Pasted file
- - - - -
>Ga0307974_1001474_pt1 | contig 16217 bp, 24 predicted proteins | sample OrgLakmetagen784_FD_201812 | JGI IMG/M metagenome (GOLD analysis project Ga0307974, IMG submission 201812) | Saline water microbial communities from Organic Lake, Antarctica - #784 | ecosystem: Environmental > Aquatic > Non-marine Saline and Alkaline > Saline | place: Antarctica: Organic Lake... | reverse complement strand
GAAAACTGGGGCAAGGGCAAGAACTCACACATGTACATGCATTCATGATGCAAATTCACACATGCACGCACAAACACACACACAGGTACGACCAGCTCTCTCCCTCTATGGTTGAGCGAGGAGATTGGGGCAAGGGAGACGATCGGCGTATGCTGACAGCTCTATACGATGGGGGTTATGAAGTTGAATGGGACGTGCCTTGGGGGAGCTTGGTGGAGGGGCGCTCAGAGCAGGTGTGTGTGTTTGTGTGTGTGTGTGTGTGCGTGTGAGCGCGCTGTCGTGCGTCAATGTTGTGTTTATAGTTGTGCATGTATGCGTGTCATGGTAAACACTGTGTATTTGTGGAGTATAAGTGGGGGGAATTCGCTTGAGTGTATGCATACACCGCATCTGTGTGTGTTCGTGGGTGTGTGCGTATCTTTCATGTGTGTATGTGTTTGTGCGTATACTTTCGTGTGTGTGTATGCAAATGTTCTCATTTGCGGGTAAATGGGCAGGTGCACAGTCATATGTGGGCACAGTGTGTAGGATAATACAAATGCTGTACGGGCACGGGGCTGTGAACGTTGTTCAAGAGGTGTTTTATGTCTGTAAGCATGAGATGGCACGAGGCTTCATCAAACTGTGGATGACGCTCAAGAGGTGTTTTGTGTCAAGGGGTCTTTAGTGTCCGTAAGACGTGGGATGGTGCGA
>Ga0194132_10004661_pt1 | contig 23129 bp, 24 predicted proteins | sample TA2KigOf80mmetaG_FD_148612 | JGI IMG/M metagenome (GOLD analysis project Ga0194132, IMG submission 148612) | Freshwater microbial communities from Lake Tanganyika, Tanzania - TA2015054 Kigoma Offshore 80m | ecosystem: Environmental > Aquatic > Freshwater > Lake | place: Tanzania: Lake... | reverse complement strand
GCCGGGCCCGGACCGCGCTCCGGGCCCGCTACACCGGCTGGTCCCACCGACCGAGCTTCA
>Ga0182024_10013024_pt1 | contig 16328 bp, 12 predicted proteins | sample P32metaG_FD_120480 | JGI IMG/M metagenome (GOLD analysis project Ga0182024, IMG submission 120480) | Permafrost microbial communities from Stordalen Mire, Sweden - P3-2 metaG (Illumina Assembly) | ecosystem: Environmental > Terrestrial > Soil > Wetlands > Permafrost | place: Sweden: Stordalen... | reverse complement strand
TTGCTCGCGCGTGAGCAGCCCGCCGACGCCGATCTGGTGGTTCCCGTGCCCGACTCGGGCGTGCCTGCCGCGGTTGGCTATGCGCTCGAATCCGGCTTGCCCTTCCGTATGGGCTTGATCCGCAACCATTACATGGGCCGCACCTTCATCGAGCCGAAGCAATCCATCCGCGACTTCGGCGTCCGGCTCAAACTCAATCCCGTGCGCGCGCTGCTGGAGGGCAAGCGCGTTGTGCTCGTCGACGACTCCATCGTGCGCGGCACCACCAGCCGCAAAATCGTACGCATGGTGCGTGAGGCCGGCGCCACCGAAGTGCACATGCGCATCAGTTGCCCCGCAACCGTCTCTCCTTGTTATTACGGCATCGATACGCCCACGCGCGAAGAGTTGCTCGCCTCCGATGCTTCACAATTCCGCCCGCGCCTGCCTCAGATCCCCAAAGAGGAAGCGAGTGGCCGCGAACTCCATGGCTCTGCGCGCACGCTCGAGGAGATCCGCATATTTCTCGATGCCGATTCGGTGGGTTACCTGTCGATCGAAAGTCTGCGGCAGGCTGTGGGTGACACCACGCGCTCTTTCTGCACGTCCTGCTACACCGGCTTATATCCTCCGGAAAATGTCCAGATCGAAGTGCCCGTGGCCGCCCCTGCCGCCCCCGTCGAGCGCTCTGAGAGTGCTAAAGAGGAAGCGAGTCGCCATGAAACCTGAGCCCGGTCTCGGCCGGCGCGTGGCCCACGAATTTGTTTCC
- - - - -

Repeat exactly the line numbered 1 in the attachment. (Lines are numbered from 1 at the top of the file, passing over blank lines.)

>Ga0307974_1001474_pt1 | contig 16217 bp, 24 predicted proteins | sample OrgLakmetagen784_FD_201812 | JGI IMG/M metagenome (GOLD analysis project Ga0307974, IMG submission 201812) | Saline water microbial communities from Organic Lake, Antarctica - #784 | ecosystem: Environmental > Aquatic > Non-marine Saline and Alkaline > Saline | place: Antarctica: Organic Lake... | reverse complement strand